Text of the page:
Ed Cooke, Director of policy and public affairs, British Council of Shopping Centres.
For many of us that have campaigned for too long around the impact of rising business rates on the productivity and growth potential of the retail sector, the increased political appetite to talk about these issues is very encouraging.
We know politicians recognise business rates as an issue for the sector - they tell us when we meet in private in Westminster. They also tell us they care deeply about retailing as an industry, for all the obvious job creation and innovation benefits it brings.
Yet rarely is rhetoric matched with action. Conference season to date has seen two main political parties make announcements on business rates - with the Liberal Democrats suggesting a more radical overhaul of land taxes
to Labour’s more temporary freeze for small businesses - both doing it at their party conferences in significant speeches and, particularly in Brighton with Labour last week, to rapturous applause.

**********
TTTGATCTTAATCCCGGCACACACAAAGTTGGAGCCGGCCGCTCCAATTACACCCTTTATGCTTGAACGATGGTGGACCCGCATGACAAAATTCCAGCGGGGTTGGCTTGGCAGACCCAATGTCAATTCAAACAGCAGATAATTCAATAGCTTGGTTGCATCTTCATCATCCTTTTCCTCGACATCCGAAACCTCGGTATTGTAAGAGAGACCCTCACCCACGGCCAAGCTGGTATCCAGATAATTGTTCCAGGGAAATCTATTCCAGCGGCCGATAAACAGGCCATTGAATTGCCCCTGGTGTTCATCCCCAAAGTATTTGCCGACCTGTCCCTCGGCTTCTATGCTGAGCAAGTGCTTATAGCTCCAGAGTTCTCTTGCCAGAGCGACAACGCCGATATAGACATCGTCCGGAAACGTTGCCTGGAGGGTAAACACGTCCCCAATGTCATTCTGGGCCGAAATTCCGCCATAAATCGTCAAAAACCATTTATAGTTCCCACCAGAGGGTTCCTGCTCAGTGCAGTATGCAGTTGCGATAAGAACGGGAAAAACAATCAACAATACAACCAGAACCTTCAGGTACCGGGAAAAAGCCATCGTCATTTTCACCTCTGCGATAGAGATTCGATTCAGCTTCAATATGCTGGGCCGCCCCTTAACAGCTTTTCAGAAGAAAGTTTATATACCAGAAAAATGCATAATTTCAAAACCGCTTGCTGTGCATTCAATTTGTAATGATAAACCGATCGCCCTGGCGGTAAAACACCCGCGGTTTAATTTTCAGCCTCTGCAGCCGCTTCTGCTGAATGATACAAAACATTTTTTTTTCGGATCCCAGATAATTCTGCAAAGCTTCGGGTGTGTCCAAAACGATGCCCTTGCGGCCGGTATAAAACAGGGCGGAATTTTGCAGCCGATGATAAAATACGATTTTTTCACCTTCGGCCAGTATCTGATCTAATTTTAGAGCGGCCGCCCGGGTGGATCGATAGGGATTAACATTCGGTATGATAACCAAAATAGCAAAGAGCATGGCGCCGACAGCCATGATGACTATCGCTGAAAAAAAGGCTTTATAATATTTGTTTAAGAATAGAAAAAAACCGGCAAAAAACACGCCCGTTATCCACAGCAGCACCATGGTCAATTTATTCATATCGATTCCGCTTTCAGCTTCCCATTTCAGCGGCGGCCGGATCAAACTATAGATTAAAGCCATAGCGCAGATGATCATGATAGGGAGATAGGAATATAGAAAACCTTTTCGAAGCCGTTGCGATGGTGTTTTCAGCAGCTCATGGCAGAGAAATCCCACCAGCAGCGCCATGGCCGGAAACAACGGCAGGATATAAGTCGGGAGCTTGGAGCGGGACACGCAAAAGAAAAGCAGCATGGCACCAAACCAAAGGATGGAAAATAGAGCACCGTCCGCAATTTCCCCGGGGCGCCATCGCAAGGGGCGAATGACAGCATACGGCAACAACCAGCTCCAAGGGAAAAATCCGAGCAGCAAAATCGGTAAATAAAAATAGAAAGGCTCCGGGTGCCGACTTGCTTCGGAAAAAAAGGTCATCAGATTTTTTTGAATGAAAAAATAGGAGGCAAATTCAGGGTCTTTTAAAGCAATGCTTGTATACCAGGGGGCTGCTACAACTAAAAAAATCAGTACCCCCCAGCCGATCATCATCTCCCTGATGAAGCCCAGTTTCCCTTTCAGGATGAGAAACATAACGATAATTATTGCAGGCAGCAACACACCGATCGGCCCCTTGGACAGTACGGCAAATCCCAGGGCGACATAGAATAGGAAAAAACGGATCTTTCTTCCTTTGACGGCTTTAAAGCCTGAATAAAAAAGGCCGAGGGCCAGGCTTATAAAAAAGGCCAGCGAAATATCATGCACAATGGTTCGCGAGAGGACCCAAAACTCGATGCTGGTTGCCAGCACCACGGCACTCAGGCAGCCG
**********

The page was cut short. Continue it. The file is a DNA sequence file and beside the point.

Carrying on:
As I sat in the conference hall listening to Ed Miliband’s rates announcement, I was surprised and pleased at the reactions of the party activists.
I had assumed support for action on business rates would be a minority interest for Labour Party supporters - many continue to not fully comprehend the impact this tax is having on high streets.
I was wrong. They were delighted by the announcement, as was I by their reaction.
But in Manchester, the Conservatives remained steadfastly silent - aside from the occasional nods of acceptance in conference bars. However, two out of three main parties isn’t bad and we have certainly succeeded in making this a key election issue.
The challenge is now to turn this opportunity into a system of raising money to pay for local services that works for councils, businesses and, most crucially, local communities.